Several different fonts were tested on press, and improved readability was really the primary criteria. As an added design benefit, though, the more modern-style stress and contrast of Miller clearly provide a more natural complement to The Post’s distinctive headline style.
For more than a decade, The Washington Post’s brand has been largely defined by their iconic display typeface — a custom variant of Bodoni, called Postoni, designed specifically for The Post by Matthew Carter in 1997. For the paper’s redesign, Postoni was naturally retained for headlines. To provide further elegance, two additional versions of the design were commissioned: Display and Titling.
Font Bureau’s Richard Lipton, working with Matthew Carter, took the original Postoni and, in a process that Roger Black likes to characterize as “sweetening,” Lipton increased the contrast and added subtle bracketing to produce a more delicate Display version for use at larger sizes. He was assisted in this series by Jill Pichotta and Dyana Weissman. In the redesign of the paper, the original Postoni is generally used up to about 32 point. For headlines set larger than that, the new Display versions take over.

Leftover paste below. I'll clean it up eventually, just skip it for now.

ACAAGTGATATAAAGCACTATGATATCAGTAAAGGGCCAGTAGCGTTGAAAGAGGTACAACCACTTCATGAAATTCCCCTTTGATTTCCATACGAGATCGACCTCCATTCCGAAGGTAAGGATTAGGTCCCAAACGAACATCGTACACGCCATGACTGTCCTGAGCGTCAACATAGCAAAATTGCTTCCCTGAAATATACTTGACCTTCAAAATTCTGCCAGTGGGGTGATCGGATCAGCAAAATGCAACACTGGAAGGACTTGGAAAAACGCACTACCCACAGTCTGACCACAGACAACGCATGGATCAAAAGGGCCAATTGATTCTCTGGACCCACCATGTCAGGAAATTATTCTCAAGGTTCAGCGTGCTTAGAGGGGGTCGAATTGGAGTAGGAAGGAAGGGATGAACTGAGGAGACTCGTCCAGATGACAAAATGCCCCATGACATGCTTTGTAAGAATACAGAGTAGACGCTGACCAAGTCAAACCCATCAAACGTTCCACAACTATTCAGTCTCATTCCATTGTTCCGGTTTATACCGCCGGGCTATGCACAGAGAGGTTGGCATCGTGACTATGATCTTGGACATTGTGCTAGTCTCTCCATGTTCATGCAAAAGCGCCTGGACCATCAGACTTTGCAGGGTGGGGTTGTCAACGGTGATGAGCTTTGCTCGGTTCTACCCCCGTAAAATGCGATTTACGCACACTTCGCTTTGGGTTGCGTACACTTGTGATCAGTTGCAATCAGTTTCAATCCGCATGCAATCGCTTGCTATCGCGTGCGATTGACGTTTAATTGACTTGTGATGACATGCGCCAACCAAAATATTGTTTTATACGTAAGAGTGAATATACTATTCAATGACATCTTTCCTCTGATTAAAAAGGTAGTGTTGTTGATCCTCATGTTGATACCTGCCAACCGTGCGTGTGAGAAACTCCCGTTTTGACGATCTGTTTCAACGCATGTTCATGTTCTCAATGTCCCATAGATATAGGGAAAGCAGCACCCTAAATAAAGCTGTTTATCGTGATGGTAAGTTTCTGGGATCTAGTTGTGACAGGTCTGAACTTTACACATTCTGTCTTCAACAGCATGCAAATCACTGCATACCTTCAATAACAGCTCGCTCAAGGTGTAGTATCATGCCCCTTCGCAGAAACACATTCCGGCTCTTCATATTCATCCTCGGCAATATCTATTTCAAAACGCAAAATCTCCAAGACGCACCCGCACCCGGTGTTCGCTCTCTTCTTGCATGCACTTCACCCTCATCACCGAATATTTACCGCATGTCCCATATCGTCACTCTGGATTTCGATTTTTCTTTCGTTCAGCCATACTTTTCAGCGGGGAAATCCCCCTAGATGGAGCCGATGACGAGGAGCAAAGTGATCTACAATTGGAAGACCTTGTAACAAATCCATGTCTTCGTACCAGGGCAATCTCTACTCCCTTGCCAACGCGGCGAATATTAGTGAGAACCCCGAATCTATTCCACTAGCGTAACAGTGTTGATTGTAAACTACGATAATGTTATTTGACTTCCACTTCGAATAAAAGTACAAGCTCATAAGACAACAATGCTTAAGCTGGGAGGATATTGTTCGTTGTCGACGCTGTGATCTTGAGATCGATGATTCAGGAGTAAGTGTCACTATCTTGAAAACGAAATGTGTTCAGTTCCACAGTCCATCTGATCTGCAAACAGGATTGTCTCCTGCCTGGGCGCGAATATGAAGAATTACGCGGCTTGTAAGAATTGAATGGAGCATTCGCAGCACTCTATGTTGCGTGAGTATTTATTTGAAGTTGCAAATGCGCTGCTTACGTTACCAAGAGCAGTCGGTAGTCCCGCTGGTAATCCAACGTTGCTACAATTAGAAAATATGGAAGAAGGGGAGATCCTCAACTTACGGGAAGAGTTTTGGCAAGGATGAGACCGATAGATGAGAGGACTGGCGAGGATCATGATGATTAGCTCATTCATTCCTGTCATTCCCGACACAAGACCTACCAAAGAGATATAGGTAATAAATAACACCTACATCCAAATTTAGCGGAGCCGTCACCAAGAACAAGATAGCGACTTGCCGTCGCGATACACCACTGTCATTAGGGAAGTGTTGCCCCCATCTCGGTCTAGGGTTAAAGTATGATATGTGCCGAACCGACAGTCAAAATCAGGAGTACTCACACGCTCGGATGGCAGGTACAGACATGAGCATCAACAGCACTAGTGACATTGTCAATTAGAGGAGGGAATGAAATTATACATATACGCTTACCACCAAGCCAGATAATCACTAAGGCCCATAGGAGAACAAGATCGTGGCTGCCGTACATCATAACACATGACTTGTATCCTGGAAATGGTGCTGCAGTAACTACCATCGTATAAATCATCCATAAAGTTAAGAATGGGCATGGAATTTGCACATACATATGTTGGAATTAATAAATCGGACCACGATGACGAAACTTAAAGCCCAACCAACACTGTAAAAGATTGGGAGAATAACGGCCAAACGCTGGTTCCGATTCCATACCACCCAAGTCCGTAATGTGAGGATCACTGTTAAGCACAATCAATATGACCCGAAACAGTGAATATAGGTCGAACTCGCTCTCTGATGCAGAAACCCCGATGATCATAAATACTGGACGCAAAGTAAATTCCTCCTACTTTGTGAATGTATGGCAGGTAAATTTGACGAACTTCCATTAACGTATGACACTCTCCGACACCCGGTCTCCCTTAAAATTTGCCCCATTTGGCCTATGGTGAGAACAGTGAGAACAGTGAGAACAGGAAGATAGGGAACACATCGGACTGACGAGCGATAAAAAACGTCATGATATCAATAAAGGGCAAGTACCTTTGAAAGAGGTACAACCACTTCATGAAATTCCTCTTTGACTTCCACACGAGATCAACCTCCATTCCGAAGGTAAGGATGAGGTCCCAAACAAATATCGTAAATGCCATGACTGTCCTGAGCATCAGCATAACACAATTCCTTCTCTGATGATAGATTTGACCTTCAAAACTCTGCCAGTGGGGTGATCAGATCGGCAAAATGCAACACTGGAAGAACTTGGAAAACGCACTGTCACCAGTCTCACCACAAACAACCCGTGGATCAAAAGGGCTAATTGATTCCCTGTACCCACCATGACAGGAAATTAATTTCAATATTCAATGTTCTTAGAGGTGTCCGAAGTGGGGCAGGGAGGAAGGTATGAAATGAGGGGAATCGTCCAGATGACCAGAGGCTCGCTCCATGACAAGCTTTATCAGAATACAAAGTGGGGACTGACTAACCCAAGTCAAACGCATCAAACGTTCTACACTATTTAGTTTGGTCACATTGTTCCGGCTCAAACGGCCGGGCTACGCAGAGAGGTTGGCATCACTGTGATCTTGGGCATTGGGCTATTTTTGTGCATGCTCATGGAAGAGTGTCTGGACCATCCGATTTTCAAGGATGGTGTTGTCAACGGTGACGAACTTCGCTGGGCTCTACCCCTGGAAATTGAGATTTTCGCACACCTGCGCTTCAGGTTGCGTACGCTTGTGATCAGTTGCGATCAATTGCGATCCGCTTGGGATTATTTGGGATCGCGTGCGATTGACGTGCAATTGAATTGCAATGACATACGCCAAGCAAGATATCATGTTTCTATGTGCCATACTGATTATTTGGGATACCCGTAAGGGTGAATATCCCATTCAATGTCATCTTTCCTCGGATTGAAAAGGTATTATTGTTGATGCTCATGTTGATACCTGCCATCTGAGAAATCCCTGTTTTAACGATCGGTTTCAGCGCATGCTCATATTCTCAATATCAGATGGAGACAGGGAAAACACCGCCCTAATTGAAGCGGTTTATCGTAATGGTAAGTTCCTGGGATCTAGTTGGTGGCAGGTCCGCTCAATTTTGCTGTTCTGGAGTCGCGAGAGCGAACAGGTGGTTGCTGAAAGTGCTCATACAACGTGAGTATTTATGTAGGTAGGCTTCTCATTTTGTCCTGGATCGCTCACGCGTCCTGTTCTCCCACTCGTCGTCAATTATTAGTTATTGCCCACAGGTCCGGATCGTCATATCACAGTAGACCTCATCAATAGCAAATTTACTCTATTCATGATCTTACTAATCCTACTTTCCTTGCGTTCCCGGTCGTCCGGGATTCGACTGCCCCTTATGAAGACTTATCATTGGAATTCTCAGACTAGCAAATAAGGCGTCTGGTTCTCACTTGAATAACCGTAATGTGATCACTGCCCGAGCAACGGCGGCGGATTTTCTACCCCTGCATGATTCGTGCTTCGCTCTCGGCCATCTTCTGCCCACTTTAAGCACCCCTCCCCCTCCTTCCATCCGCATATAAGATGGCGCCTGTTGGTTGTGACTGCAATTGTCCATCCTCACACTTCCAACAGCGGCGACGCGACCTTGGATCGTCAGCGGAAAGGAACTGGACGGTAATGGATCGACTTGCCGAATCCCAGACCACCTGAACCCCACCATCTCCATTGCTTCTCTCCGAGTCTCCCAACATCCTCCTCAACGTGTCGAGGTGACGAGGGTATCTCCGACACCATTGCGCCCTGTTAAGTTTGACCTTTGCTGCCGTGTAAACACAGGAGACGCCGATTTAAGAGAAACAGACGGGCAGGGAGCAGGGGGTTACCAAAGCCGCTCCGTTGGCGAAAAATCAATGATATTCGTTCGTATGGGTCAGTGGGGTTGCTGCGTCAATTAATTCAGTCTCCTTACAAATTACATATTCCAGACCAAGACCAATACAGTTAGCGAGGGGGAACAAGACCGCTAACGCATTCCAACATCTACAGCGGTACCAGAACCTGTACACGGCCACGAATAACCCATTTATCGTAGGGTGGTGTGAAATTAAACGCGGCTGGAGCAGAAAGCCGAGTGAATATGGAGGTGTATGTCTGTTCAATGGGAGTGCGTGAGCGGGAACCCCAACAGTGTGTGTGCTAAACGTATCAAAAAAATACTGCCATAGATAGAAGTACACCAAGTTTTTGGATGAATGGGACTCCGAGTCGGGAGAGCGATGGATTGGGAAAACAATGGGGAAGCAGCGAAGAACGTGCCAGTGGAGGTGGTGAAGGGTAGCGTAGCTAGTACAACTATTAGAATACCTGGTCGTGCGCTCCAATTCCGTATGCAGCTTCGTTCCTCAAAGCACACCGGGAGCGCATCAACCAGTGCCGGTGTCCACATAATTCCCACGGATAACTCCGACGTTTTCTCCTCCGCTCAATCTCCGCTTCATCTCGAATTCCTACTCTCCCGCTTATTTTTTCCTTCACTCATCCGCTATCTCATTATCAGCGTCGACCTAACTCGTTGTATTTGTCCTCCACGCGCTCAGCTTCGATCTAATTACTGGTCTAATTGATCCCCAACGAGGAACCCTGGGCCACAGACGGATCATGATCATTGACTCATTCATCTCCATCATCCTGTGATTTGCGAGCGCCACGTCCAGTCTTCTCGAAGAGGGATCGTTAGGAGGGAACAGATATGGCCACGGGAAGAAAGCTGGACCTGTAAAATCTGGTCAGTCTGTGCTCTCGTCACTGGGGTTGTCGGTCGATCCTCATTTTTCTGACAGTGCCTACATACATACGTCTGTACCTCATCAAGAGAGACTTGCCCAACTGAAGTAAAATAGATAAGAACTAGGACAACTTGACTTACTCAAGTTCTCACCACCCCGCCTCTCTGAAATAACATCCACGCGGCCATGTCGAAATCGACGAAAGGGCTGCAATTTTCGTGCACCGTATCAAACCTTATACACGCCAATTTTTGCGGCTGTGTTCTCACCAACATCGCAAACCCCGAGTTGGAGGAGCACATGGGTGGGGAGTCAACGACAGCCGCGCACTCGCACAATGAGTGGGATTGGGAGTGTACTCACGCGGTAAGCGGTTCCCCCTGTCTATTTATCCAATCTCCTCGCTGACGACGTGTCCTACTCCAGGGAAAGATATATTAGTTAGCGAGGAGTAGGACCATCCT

For section headings, an even more refined all-caps Titling version was developed. Here the thins are even thinner, stems are subtly bowed, and serifs are slightly cupped. The overall color is a bit lighter than the bold display weight. The proportions of the capitals are more generous, allowing section flags to stretch out a bit. And a few purely decorative touches have been introduced, like the terminal on the tail of the R.
Postoni is already a fairly narrow design. But as newspapers keep shrinking in width, a condensed headline face has become an eminently useful accessory. So, while Lipton was developing the Postoni Display styles, Pichotta and Weissman also drew a set of Display Condensed styles for The Post.
[Update, Jan 2012: The Postoni and Postoni Display fonts are now available for retail license under the name Stilson.]
A New Baby Elephant
In the previous incarnation, dark accents of rich typographic color were provided by Giza, a heavy Egyptian slab-serif, a style that harkens back to Victorian experiments of the early 1800s. In the new design, this role has been reassigned to a sibling style — the so-called Fat-Face, another 19th-century invention. In this case, the fat-face is Big Figgins, also designed by Matthew Carter.